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Kenya Looking Closely at the West July 30, 2008

Posted by Reginald Johnson in Africa, African-American, Culture, Election '08, Elections, Government, International, Life, Minority Issues, News, Politics, Reform, U.S. Congress.



Sen. Barack Obama.

Democratic Nominee Senator Barack Obama.

Everyone who has a television and even many people who do not know about the upcoming U.S. presidential election. Possibly all the people understand that the biggest thing to occur in this election is the removal of current president George W. Bush.

Barack has his work cut out for him. The Senator from Illinois is making history every day the campaign continues. He is the first African American to….yada yada yada. I know you already know that. You are reading this because you want to know something you don’t know.

Although there has been a joyful noise being made about the U.S. presidential campaign all over the U.S., Canada, the Caribbean and the African motherland, in Kenya specifically, local political dynamics show that nearly half of those asked are not bonafied Obama-maniacs. Some political junkies say they even dread Obama winning.

Now you know that Sen. Obama’s father was a Kenyan from the Luo tribe. Thisis important because in the Kenyan general elections held in December last year, the Luo supported Raila Odinga and the ODM party. They were the legitimate opposition against President Mwai Kibaki and the ruling PNU party.

Kibaki got votes from Central and Eastern Kenya mostly from his own Kikuyu tribe.

The elections were so close that disputes over the actual winner degenerated into political and ethnic violence that left 1,500 dead and half a million refugees. The violence made news all over the world. Senator Obama called for Kenyans to unite for the sake of progress.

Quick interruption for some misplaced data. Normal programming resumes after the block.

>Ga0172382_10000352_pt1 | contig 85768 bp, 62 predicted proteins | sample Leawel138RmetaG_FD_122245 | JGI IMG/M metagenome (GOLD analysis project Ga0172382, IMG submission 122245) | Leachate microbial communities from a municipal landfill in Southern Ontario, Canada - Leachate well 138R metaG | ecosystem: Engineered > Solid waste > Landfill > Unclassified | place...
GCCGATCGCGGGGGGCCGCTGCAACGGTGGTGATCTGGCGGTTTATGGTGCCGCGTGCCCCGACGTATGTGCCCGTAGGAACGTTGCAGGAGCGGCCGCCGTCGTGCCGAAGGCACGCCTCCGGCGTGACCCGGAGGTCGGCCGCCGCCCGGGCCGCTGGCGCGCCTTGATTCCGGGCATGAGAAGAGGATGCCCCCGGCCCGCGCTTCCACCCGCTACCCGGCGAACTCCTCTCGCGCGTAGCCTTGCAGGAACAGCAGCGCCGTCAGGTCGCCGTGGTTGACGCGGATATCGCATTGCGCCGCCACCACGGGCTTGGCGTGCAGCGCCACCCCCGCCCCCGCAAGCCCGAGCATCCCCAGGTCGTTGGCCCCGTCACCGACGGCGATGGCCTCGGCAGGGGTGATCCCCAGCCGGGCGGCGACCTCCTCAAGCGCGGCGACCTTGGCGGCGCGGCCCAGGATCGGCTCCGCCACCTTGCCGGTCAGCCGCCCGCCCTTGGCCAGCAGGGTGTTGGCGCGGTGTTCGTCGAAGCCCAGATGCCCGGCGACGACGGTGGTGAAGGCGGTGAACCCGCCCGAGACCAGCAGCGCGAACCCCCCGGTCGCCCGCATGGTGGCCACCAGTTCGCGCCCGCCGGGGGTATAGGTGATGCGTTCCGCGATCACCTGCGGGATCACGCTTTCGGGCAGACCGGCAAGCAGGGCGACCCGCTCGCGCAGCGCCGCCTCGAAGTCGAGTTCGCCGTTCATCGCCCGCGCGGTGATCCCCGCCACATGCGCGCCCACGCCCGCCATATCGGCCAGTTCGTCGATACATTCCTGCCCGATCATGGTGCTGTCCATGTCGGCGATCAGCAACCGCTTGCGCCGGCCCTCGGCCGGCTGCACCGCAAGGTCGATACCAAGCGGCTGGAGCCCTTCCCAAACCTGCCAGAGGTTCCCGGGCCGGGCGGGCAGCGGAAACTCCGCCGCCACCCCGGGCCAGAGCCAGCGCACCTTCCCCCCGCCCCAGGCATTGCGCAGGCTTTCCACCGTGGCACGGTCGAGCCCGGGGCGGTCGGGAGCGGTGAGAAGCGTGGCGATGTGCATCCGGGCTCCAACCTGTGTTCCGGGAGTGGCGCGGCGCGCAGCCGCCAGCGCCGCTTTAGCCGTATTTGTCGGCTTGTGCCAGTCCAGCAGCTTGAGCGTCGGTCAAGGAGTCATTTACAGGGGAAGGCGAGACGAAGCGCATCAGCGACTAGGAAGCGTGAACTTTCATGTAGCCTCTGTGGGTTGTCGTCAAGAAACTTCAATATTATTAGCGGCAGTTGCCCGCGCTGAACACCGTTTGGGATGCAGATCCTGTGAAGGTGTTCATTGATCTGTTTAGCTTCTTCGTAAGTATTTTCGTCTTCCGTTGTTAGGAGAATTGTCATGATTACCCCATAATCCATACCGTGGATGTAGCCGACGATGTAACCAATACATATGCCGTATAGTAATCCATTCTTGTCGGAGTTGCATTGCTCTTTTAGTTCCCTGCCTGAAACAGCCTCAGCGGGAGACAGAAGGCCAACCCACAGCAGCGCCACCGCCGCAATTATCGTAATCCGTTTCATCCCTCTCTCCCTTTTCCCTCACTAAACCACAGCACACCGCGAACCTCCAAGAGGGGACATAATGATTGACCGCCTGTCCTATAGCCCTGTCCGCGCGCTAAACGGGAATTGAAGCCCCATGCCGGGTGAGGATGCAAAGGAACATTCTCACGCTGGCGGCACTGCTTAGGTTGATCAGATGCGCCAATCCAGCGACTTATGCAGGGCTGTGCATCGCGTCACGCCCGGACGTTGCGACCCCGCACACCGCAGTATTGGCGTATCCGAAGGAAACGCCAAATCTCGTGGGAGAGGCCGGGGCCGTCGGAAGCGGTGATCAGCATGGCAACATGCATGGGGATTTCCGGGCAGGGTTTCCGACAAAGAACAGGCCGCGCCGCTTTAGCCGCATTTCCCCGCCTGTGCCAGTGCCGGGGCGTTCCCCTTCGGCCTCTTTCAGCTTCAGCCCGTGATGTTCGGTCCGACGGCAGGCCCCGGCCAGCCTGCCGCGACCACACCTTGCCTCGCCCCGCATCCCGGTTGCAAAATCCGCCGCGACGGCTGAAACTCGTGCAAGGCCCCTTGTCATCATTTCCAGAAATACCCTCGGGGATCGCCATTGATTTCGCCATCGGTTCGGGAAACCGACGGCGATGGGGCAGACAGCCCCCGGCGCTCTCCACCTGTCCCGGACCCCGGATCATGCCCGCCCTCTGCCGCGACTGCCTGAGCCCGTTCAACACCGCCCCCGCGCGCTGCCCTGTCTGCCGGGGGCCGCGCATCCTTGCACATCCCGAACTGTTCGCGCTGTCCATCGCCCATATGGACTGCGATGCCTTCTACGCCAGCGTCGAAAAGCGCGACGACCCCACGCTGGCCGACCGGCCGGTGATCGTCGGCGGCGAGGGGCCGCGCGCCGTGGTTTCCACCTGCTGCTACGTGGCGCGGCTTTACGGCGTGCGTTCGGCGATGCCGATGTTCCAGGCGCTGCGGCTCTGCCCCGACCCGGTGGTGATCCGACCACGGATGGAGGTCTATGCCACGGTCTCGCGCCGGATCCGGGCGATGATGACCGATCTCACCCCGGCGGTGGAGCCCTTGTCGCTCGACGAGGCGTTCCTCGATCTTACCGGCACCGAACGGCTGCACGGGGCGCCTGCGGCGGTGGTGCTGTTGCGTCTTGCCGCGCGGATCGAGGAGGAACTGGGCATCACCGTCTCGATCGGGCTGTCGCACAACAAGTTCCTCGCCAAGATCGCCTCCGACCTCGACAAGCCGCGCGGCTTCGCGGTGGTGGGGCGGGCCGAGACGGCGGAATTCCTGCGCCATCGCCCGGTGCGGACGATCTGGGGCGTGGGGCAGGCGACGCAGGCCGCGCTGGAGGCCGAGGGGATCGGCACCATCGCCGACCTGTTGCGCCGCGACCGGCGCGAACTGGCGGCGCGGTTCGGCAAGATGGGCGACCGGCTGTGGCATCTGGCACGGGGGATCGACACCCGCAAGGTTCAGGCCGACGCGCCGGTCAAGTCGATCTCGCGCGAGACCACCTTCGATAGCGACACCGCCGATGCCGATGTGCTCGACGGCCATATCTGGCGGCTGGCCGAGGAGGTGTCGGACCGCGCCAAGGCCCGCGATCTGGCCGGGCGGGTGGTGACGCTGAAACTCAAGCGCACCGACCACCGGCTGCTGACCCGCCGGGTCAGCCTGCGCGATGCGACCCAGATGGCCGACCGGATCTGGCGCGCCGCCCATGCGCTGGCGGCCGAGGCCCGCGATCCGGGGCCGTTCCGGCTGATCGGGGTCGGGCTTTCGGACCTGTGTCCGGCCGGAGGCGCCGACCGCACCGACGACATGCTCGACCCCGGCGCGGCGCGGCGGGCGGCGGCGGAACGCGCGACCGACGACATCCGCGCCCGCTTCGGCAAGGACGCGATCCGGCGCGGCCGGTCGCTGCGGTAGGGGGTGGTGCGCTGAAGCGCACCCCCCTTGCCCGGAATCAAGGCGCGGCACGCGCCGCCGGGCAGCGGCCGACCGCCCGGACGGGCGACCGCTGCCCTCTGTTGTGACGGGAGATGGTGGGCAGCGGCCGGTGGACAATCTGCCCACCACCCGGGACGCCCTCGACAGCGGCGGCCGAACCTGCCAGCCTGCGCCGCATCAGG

Eventually, the global community finally convienced the Kenyan people to push for a giant coalition government. This coalition would retain Kibaki as president and establish Raila as prime minister.

The ethnic tensions still simmer.

Obama’s victory in the United States is being interpreted in Kenya for its possible implications on the political landscape. The Luo feel that an Obama presidency will help develop their area and provide jobs to the youth. They also believe that an Obama presidency will boost the chances for Prime Minister Raila to ascend to the presidency in the near future.

Raila even loosely alluded that he and Obama are distant cousins.

Did I mention that Sen. Barack Obama has a lot riding on this campaign?

The Kikuyu fear that should Obama win the US presidency, the Luo and Prime Minister Raila will gain a significant edge in influencing American policy towards Kenya. This policy could have Kibaki and members of the Kikuyu replaced. What bothers the government of Kenya is the fact that the US has veto power in the United Nations. The US also controls the policies of the World Bank and IMF.

The biggest thing is the US provides Kenya with millions of dollars in military aid. Thus, a US president that identifies with Prime Minister Raila Odinga could portend declining fortunes for Kibaki and his Kikuyu tribe.

Senator Obama was in Kenya in 2006 where he criticized President Kibaki’s government for corruption. President Kibaki and his supporters viewed the criticism as an endorsement of Raila.

Oddly since then, Obama has kept mum over Kenya’s political developments.


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